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Convicted murderer gives no defense

Michael Peter Fitzpatrick's attorney gives no defense, and the jury quickly recommends the death penalty.

By CHASE SQUIRES

© St. Petersburg Times, published April 6, 2001


DADE CITY -- Convicted of a murder he swears he did not commit, Michael Peter Fitzpatrick on Thursday refused to beg a jury to spare his life.

With the same jury that convicted him prepared to hear reasons why he should or should not be executed, Fitzpatrick ordered his attorney to present no defense.

Appointed defense attorney Bill Eble spoke just 20 words to the jury.

"Mr. Fitzpatrick has authorized me only to thank you all for giving six days of your life for this case," Eble said.

Then he sat down.

The jury returned to the courtroom after less than an hour of deliberation. By a vote of 10-2, they recommended Fitzpatrick be put to death.

Circuit Judge Maynard Swanson said he will announce today when he will hold a sentencing hearing. The judge is not bound to the jury's recommendation but said he must give it great weight. Swanson also ordered a pre-sentencing investigative report, detailing Fitzpatrick's childhood, family life, time spent in prison, addictions and work history.

Fitzpatrick, 38, was convicted last week of raping and murdering Laura Lynn Romines, 28. She was found wandering along a lonely stretch of Parkway Boulevard in Land O'Lakes about 3:45 a.m. on Aug. 18, 1996.

Romines, round-faced with blond hair that extended past her shoulders, was naked when passing motorists found her. Her throat had been slashed. She had been raped and tortured, her genitals burned with a cigarette and her left breast bitten or punctured with an object.

She died two weeks later at a Tampa hospital.

Prosecutor Phil Van Allen implored jurors to impose the death penalty and said the case met the state's definition of a heinous crime.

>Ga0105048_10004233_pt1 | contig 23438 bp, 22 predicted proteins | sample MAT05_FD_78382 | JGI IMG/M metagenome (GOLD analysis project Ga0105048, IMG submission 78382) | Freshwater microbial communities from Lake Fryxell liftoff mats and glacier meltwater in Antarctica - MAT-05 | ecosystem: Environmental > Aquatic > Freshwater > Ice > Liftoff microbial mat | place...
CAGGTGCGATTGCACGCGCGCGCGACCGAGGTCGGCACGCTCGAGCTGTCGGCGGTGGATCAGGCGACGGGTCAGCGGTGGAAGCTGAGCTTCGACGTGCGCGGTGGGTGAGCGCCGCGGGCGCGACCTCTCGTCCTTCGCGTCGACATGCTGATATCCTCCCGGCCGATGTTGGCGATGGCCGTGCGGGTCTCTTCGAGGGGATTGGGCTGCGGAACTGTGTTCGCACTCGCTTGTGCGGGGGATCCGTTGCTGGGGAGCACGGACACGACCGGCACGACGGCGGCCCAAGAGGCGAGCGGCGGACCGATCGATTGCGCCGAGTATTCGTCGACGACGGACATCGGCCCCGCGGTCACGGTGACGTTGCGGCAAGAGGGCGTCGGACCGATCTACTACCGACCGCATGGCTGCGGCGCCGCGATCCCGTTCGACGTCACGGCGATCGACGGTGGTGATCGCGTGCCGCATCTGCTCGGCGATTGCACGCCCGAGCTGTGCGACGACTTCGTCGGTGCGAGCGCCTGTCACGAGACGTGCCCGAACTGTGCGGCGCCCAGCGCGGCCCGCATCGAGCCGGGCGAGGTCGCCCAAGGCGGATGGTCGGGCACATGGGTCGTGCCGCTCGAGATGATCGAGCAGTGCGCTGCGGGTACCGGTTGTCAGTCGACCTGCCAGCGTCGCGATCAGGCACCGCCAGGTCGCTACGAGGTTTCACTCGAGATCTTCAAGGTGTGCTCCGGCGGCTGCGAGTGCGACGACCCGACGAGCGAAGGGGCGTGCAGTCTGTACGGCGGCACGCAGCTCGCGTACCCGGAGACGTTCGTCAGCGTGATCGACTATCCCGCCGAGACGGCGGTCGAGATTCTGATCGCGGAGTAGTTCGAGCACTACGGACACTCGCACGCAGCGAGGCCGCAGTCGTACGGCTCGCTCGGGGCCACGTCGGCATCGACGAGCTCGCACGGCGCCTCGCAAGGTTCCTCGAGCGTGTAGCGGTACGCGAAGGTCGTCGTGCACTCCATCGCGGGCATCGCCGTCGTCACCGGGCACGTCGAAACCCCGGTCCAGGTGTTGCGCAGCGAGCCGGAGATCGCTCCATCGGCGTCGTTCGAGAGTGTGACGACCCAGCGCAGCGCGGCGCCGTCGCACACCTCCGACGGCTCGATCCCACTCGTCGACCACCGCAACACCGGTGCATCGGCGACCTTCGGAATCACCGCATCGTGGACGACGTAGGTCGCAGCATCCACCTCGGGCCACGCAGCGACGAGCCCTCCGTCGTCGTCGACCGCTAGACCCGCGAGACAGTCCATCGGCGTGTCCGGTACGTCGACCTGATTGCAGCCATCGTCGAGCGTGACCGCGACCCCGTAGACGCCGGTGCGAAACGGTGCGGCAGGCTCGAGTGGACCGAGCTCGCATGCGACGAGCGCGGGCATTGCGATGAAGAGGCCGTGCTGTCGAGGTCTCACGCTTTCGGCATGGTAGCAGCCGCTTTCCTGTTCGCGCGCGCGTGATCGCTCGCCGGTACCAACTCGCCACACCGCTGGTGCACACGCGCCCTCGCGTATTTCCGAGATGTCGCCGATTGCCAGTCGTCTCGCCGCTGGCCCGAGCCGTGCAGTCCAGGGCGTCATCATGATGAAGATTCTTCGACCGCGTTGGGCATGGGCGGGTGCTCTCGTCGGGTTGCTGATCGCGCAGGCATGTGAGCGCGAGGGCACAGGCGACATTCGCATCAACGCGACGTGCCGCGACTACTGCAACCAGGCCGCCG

"Look how she was left, naked and bleeding, alone in the middle of nowhere, left there to die," Van Allen said. "Michael Peter Fitzpatrick should die."

Van Allen's lone witness, former probation officer George Kranz, testified that he supervised Fitzpatrick while Fitzpatrick was on parole for beating a Hillsborough County man on the head with a hammer while drunk.

Kranz said Fitzpatrick had reported strained relations with his parents and had admitted to alcohol and drug addictions. Kranz said Fitzpatrick tried to kill himself in 1995 by slashing his wrists and eating rat poison.

Eble told Swanson, with the jury out of the courtroom, that Fitzpatrick ordered him not to present witnesses, not to implore the jury for mercy and not to challenge the prosecution's assertions.

Later, Eble said he couldn't completely explain his client's actions, except to say Fitzpatrick has never accepted the jury's verdict and has consistently maintained his innocence.

"If you're going to have someone go beg for your life, doesn't that say that you're guilty?" Eble asked. "You're accepting the jury's verdict."

Eble said he plans to file a renewed motion to have the case dismissed by Monday and will appeal the case to the 2nd District Court of Appeal.

Jurors who took six hours to convict Fitzpatrick last week took less than an hour to recommend death Thursday. As he left the courtroom, jury foreman Lawrence Wise said jurors had decided as a group not to comment on their decisions.

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